• Spot basis bids for soybeans delivered to river terminals and processing plants around the U.S. Midwest were steady to higher on Wednesday on good demand for immediate supplies, while bids at interior elevators were mostly unchanged, grain dealers said.
    • Spot corn basis bids were steady to weaker at river elevators and ethanol plants and mostly steady at interior elevators and other processors.
    • Several soy processing plants have firmed their basis bids in recent days to draw in fresh crushing supplies ahead of the harvest.
    • A large crusher in Decatur, Illinois, raised its spot soybean basis bid by 35 cents a bushel on Wednesday after lifting its bid by 25 cents late on Monday. The spot basis at 260 cents over November was the highest spot bid in eight years.
    • Rising soybean export demand supported basis bids at river terminals.
  • U.S. spot cash millfeed prices were flat on Wednesday, underpinned by limited supplies in northeast, brokers said.
    • Futures prices for corn, which competes as an alternative feed ration to millfeeds, hit their highest in nearly two months.
  • Spot basis offers for soymeal delivered by rail or truck around the U.S. Midwest held mostly steady on Wednesday amid muted demand after a surge in futures prices this week, dealers said.

DOE: US Ethanol Stocks Rise 1.5% to 23.807M Bbl

According to the US Department of Energy’s weekly petroleum report.

  • Analysts were expecting 23.269 mln bbl
  • Plant production at 0.987m b/d, compared to survey avg of 0.976m

GRAIN EXPORT SURVEY: Corn, Soy, Wheat Sales Before USDA Report

Estimate ranges are based on a Bloomberg survey of four analysts; the USDA is scheduled to release its export sales report on Thursday for week ending Aug. 18.

  • Corn est. range 500k – 900k tons, with avg of 658k
  • Soybean est. range 300k – 1,250k tons, with avg of 867k

CROP TOUR: West Iowa Corn Yields Fall, Some Soy Counts Decline

Corn yields in three western Iowa crop-districts are lower from estimates a year ago after a total of ~192 samples taken on third day of Pro Farmer Crop Tour.

  • Yields in southwest district avg 173.7 bu/acre versus tour est. of 192.5 bu last year
  • West-central district avg 180.8 bu versus 201.1 bu; northwest avg 181.1 bu versus 183.96 bu
  • NOTE: USDA earlier this month forecast corn yield for all of top producing Iowa at 205 bu/acre, which if realized would be unchanged from last year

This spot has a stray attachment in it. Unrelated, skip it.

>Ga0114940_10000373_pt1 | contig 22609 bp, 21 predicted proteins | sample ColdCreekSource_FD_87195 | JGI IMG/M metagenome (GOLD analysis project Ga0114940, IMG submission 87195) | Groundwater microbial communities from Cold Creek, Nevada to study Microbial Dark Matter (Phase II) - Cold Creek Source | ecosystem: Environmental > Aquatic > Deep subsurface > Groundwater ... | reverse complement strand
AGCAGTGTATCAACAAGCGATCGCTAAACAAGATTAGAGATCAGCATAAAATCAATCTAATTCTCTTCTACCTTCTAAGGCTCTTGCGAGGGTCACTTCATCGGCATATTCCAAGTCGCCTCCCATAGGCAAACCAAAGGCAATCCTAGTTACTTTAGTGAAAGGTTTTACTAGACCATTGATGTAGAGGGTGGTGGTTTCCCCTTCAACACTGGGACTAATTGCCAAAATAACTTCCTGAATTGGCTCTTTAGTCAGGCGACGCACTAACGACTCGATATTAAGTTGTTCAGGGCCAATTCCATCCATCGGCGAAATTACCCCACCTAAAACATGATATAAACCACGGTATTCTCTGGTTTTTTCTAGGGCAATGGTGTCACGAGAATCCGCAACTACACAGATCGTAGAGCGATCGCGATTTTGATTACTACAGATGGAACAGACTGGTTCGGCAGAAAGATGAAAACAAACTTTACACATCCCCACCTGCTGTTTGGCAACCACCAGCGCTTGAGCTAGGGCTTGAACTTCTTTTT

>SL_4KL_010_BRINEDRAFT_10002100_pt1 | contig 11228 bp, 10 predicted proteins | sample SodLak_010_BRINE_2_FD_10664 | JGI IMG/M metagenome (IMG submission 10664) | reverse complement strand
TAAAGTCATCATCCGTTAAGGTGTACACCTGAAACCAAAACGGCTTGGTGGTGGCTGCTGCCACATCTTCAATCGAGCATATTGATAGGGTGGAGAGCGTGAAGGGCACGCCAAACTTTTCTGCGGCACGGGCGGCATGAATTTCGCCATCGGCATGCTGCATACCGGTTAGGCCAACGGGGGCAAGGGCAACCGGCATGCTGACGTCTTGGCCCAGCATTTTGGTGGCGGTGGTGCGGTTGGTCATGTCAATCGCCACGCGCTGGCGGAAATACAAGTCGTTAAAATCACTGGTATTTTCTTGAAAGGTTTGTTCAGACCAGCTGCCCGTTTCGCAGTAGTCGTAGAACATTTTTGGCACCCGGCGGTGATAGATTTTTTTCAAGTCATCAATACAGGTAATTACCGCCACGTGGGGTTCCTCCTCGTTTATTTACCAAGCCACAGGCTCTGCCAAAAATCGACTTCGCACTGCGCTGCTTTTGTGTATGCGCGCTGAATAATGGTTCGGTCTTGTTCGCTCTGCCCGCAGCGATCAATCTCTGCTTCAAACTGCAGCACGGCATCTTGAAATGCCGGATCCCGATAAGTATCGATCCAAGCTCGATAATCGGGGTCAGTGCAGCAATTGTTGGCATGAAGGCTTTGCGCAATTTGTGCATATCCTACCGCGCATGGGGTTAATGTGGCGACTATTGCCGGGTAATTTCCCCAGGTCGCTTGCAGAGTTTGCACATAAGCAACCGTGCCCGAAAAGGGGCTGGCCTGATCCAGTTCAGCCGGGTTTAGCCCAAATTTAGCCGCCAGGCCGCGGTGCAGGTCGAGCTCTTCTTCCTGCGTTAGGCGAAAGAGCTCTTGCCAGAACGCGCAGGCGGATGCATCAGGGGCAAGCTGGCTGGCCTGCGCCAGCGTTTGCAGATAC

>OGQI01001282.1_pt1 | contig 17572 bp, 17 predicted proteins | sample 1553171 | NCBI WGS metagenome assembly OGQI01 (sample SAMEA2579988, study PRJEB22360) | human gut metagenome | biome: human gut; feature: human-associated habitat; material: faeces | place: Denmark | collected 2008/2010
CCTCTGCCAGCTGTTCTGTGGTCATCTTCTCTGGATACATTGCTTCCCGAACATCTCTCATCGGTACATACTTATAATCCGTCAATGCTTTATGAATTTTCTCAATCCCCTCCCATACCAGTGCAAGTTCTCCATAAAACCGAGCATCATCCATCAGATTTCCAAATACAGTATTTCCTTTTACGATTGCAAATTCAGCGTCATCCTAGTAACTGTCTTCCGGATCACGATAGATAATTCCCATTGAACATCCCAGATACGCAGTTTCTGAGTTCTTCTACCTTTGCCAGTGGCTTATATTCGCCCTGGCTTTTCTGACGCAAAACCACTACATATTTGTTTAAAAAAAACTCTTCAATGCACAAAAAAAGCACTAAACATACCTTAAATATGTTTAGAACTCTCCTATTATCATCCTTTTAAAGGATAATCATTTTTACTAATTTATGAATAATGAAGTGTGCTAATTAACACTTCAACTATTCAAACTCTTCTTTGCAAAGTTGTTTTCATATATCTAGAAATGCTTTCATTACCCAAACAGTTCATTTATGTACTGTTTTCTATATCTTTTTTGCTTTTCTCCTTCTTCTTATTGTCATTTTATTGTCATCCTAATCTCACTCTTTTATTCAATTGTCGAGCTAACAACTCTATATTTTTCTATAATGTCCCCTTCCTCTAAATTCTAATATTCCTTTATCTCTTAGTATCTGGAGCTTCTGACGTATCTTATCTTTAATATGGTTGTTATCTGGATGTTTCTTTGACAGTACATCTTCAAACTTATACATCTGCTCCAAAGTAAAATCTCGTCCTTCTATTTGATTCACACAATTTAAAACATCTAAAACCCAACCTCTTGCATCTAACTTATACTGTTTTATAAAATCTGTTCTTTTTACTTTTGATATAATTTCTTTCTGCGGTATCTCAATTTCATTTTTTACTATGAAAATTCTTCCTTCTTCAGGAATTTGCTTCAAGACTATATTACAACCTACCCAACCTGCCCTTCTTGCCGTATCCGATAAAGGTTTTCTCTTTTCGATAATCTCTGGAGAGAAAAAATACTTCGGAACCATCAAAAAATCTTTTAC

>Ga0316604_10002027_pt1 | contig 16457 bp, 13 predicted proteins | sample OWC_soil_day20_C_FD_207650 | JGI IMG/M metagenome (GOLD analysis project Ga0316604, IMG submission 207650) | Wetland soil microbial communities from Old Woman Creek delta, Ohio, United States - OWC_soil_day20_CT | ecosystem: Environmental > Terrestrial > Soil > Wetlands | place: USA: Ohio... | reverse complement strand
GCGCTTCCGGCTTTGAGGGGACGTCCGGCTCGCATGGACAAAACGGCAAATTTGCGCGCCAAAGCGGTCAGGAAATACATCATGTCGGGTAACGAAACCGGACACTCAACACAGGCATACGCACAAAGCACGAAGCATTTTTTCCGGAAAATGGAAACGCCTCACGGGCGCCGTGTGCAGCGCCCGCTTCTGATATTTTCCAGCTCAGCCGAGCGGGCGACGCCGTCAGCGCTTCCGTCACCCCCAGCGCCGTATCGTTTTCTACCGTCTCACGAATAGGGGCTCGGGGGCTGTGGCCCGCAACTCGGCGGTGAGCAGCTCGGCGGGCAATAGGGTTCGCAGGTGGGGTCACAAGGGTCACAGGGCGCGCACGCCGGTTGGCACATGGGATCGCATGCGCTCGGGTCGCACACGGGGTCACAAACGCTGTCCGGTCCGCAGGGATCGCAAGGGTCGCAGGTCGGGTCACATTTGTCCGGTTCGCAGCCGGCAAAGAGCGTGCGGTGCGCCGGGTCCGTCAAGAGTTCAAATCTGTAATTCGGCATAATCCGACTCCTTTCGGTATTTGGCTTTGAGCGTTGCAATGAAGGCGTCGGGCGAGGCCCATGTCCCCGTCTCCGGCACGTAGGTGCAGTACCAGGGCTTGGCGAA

SOYBEANS:

  • Soybean pod counts in 3-foot by 3-foot square avg 1223.85 in southwest area, versus 1367.6 last year
  • Counts in west-central at 1258.9 versus 1225.2; northwest counts at 1089.7 versus 1089.35
  • NOTE: USDA est. Iowa soybean yields at 58 bu/acre, down from 62 bu in 2021 if realized
  • Tour doesn’t project soybean yields
  • NOTE: Tour participants on western leg traveled on Wednesday from Nebraska City, Neb. to Spencer, Iowa

CROP TOUR: Illinois Corn Yields, Soy Pod Count Seen Below 2021

Corn yields in Illinois are estimated to average 190.7 bu/acre based on 245 fields sampled, down from 196.3 bu/acre seen last year, according to Pro Farmer crop tour.

  • Corn est. is above the 3-year avg of 185.6 bu/acre
  • Illinois soybeans are seen averaging 1,249.7 pods in a 3-by-3-foot square, based on 243 samples
  • That’s below year-ago levels of 1,279.8, but above the three-year average of 1,174.9, according to tour data
  • “We will probably see some disappointment in corn. We are seeing lots of problems crops and they need more rains otherwise they will cannibalize themselves and we can have harvest issues.” said Mark Bernard, a crop consultant for Agro Economics and a tour scout
  • Preliminary yield data in Eastern Iowa was seen below average according to data from the Pro Farmer crop tour.
    • Iowa Eastern districts 1, 4 and 7 projected corn yields below last year
    • Soybeans pod count were higher than last year on districts 1 and 4, but below on district 7
  • NOTE: The crop tour, which runs through Thursday, does not project soybean yields

Summary of US Pro Farmer Crop Tour After Day Two (Table)

The following tables are based on data from the Pro Farmer Midwest Crop Tour, that runs Aug. 22-26.

  • The tour heads through Illinois and Western Iowa on Wednesday

Malaysia’s Aug. 1-25 Palm Oil Exports 906,470 Tons: AmSpec

Shipments rise 4.9% m/m from 864,563 tons exported during July 1-25, according to AmSpec Agri.

Brazil ‘22-23 Soy Crop Seen at Record High of 150.4m Tons: Conab

Production may rise 21% compared with 124m tons estimated for 2021-22 season, according to a report from Conab, Brazil’s national supply company.

  • Soy planted area seen rising 3.5% to 42.4m hectares (105m acres) amid a promising price outlook due to tight global supplies
  • Yields are expected to improve compared with 2021-22, when adverse weather curbed crop potential in the nation’s south and in Mato Grosso do Sul state
  • Soy exports may increase 22% y/y to a record 92m tons in 2023
  • Total corn output seen at 125.5m tons vs 114.7m tons in the previous season
  • Cotton crop seen at 2.9m tons vs 2.7m tons
  • Rice, bean production may shrink as farmers will divert areas to more profitable crops, such as soybeans and corn

Ukraine’s HarvEast Plans 70% Drop in Winter Crop Area